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Satured, unsatured, repeat!

Fluxgate magnetometers evolved during the Second World War as a means of detecting submarines. Military applications continue to be an important market, but geologists and archeologists have also become big fans of these robust and extremely sensitive instruments. Metrolab uses fluxgate sensors produced by a respected specialist to complement its Hall instruments, extending the range to very low fields.

How fluxgate magnetometers work

8 minutes


Great sensitivity

Single- or multi-axis measurements


Low power consumption


Range unlimited to low fields

Relatively limited bandwidth

Large sensor

Perturbs field being measured

Satured, unsatured, repeat!

A fluxgate magnetometer consists of a soft-iron core with two coils wrapped around it: a drive coil and a sense coil. An alternating voltage drives the core continuously through a complete hysteresis cycle, from saturation in one direction to saturation in the other. The sense coil measures the flux changes in the core.

Gating the flux

The magnetic permeability of the core – the slope of the B vs. H curve – is modulated as the core goes into and out of saturation: unsaturated, the core has the high permeability of soft iron, saturated, it suddenly drops to the low permeability of free space. This means that the flux density B in the core due to an external field H is also modulated; one can think of the flux due to the external field being switched off as the core saturates, and back on as the core desaturates – hence the name “fluxgate”. Clever demodulation schemes allow the magnitude of this gated field to be measured by the sense coil.

The devil is in the detail

Although the basic principle is relatively straightforward, the actual performance depends on many factors:

– Core material: To maximize the signal, the core material should be as magnetically “soft” as possible, with a very narrow hysteresis loop and sharp saturation point. Other characteristics of the core material, such as temperature coefficient, isotropy, and long-term stability, determine crucial other sensor characteristics.

– Core geometry: Clever core geometries dramatically improve the sensitivity by canceling the direct transmission of the drive to sense signal. One such geometry uses two parallel cores, with the drive coil wound in opposite directions. The sense coil is wound around the pair so that the flux generated by the two drive coils cancel out.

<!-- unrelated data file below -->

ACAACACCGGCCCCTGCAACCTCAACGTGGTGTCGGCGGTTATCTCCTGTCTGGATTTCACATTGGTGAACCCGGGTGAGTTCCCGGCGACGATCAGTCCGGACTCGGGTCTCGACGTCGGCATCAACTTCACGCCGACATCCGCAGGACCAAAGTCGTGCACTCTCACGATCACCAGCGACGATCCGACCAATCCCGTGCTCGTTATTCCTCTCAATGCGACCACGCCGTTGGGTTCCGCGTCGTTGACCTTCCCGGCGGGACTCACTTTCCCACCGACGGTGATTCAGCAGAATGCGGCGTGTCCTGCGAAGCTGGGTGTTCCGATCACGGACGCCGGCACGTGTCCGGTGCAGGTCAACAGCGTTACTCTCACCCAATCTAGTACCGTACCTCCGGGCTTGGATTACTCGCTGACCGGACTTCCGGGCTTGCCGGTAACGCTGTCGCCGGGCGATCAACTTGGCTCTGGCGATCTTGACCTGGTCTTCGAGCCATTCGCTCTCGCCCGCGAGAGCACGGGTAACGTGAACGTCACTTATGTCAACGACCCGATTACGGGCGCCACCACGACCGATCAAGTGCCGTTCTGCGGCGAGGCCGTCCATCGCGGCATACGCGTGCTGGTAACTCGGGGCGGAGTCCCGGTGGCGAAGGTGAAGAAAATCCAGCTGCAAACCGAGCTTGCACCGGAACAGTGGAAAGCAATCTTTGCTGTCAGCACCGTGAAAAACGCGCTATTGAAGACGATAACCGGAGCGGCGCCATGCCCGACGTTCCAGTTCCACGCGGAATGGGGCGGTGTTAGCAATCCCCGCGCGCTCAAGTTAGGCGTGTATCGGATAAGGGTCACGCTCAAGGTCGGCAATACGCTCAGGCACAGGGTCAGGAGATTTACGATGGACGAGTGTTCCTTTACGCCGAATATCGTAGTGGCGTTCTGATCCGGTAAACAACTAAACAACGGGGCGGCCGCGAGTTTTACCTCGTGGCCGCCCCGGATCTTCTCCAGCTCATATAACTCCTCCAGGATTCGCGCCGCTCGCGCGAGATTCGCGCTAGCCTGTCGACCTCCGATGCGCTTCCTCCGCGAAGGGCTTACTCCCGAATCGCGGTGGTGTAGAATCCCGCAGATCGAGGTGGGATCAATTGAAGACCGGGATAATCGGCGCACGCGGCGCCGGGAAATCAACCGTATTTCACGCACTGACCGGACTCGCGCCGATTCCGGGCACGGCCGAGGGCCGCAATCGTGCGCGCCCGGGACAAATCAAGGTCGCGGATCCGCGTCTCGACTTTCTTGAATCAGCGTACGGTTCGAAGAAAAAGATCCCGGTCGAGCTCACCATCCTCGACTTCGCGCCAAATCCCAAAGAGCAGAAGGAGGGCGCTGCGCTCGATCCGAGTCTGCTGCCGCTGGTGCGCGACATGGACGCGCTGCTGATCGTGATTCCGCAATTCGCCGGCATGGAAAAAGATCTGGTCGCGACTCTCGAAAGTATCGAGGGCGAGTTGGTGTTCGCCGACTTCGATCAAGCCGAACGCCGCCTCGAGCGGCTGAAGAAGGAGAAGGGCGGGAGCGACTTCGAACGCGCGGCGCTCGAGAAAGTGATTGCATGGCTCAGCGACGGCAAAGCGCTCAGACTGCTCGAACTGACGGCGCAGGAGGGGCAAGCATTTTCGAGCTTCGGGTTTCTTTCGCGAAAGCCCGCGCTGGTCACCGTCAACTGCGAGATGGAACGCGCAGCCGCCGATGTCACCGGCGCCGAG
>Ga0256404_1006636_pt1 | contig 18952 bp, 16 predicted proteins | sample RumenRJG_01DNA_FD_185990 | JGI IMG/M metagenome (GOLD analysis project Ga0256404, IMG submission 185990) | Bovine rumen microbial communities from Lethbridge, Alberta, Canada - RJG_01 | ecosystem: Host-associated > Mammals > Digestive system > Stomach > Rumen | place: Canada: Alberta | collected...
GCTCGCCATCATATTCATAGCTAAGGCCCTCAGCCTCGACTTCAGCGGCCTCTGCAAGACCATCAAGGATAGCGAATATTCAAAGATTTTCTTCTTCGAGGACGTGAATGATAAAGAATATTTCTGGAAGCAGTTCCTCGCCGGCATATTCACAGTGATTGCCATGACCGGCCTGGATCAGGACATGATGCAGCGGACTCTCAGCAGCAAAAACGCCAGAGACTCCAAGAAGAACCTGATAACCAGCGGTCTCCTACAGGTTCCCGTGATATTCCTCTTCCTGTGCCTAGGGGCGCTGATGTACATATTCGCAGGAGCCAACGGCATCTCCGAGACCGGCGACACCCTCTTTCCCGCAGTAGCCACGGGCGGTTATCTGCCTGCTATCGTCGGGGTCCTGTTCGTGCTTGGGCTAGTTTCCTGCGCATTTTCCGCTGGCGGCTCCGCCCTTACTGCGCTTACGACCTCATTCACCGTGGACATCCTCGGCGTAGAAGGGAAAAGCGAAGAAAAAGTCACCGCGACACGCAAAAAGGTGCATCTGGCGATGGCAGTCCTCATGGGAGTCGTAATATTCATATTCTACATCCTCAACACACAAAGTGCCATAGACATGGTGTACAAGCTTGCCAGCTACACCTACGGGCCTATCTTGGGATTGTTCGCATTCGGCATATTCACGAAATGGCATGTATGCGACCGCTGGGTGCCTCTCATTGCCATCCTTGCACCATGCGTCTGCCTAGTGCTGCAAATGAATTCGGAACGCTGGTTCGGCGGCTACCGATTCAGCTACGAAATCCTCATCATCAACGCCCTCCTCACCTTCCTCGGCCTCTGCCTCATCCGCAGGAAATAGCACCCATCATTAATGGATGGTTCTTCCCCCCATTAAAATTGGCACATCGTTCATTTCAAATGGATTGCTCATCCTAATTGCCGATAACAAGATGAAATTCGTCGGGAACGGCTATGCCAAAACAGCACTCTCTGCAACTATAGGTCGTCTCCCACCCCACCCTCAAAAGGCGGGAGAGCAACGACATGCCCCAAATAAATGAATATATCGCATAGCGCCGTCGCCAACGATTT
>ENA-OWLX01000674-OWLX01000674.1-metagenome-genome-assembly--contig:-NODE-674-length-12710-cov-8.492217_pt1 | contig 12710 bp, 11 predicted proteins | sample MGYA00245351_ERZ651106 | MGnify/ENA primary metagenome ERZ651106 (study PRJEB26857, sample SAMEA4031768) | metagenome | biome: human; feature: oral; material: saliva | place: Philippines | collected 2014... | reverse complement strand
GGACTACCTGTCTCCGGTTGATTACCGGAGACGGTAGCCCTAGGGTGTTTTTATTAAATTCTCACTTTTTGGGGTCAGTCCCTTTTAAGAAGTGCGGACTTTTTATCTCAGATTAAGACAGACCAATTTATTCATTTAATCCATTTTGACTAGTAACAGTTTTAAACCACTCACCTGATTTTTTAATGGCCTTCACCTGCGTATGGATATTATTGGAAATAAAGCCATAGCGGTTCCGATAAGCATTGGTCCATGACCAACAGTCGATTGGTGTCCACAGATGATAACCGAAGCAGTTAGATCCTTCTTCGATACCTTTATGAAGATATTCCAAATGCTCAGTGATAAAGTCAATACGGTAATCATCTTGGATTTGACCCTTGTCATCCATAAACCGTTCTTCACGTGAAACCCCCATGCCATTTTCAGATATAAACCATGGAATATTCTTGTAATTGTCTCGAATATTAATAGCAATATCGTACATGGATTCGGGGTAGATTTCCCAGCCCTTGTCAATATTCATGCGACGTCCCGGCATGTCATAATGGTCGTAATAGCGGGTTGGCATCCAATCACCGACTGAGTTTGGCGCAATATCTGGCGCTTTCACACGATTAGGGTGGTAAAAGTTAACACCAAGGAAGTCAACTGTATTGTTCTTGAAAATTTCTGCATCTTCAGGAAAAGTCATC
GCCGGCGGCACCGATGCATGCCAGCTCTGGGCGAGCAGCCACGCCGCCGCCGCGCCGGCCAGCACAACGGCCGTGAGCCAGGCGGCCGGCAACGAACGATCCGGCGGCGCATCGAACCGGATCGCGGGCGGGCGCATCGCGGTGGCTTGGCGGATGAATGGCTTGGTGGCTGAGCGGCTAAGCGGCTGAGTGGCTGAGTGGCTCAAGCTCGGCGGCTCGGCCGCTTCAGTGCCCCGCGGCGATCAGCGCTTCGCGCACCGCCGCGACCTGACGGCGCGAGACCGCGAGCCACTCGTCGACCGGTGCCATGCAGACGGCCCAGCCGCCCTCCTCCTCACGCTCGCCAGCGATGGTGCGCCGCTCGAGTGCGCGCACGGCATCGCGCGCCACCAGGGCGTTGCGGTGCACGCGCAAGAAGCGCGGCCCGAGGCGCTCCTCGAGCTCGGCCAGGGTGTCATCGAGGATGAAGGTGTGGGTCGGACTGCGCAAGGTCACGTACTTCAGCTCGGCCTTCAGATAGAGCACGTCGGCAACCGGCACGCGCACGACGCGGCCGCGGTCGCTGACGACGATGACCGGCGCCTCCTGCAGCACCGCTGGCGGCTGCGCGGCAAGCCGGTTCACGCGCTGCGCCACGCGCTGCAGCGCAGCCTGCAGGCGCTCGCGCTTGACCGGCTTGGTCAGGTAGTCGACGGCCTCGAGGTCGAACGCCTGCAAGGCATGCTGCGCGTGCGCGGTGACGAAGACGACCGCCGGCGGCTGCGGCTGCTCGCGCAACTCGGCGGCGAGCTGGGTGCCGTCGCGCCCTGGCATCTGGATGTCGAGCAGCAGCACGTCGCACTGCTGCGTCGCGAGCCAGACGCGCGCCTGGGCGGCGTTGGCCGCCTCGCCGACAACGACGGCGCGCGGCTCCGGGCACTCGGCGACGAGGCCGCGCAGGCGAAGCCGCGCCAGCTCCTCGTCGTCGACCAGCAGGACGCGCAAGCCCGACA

– Multi-axis: Another core geometry is a ring, with the drive coil wound toroidally and the sense coil around the entire ring – a straightforward extension of the parallel-rod design. The direction of the sense coil determines the sensitive direction of the sensor; two orthogonal sense coils on the same ring make an XY sensor, and with two rings, one can make an XYZ sensor. Note that in this design, the axes are centered on a single point.

– Synchronous detection: A single cycle of the drive voltage causes two saturation/desaturation signals from the sense coil: once in the forward and once in the reverse direction. Synchronous 2nd harmonic detection can, therefore, be used to improve the signal-to-noise ratio.

– Feedback: The dynamic range and linearity can be significantly enhanced by using the fluxgate signal as a null detector. It controls a current that is fed back into either the sense coil or a separate feedback coil, nulling out the external field.

– Frequency response: A higher drive frequency allows a higher sensor bandwidth, but needs to be traded off against the sensitivity.

– Demodulation electronics: The demodulator must be carefully designed to optimize noise, offset, bandwidth, and the temperature coefficient.

– Calibration: To achieve good accuracy, a proper calibration technique is paramount. Given the high sensitivity of fluxgate sensors, it is especially challenging to create the right zero reference field.

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